[Read in the Tri-State Medical Society, September, 1883.]
“It is not new facts that avail, but the heat to dissoive everybody's facts.”—Emerson.
FOREIGN BODIES IN THE AIR PASSAGES.
I will not discuss the nature of the bodies introduced, how introduced, nor the somptoms developed by their presence; but the prognosis, and that only so far as it refers to the effects.
Of the operation itself I have only this to say: It should not exist—at any rate in the professional mind—as a dernier resort, for this would delay the surgical treatment, and the prognosis would be accordingly extremely grave, believing with Trousseau that “there is an imperative duty imposed upon the practitioner of performing tracheotomy as obligatory as tying the carotid artery when that vessel has been wounded, although death quite as often as recovery follows the operation.”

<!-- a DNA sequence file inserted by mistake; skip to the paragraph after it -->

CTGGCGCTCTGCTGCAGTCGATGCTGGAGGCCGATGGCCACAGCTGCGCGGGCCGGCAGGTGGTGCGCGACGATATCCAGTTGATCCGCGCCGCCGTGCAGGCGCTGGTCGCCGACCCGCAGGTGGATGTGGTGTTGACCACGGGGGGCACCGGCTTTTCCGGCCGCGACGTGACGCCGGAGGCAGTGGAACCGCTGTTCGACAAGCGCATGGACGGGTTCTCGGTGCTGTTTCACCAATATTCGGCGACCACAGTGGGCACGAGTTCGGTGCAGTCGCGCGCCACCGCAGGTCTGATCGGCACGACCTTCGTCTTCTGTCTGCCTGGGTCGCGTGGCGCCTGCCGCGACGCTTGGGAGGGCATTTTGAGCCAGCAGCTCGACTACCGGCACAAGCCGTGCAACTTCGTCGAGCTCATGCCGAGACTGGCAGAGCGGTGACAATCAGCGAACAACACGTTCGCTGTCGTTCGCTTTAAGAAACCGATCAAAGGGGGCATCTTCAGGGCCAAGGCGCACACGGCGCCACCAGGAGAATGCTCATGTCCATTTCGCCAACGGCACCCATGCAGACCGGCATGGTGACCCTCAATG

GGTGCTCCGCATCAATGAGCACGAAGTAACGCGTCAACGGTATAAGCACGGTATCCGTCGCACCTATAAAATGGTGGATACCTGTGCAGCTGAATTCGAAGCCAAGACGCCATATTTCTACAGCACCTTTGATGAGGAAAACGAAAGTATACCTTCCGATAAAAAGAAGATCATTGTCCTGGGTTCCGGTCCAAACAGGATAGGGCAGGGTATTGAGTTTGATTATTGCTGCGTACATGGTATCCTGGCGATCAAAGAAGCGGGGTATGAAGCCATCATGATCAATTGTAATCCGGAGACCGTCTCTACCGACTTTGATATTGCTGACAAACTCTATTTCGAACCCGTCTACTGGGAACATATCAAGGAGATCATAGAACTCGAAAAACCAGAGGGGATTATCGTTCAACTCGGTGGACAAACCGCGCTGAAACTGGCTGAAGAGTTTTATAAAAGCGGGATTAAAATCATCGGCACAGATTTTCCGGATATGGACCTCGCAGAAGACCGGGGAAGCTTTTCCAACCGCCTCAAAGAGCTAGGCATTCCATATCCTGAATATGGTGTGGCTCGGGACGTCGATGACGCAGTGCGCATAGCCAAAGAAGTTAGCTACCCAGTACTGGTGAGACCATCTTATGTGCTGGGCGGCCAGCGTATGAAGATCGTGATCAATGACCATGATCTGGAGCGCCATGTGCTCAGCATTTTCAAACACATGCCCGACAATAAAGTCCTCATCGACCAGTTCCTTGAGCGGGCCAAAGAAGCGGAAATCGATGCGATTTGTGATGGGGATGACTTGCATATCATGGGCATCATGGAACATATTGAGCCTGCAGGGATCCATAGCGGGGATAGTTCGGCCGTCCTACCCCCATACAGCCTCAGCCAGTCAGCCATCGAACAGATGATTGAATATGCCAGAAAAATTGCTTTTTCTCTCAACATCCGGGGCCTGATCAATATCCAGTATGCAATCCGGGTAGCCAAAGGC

I will further urge the propriety of early operation in all cases
MYER WH. NOTES ON TRACHEOTOMY, WITH CASES. JAMA. 1883;I(14):422–425. doi:10.1001/jama.1883.02390140014001d
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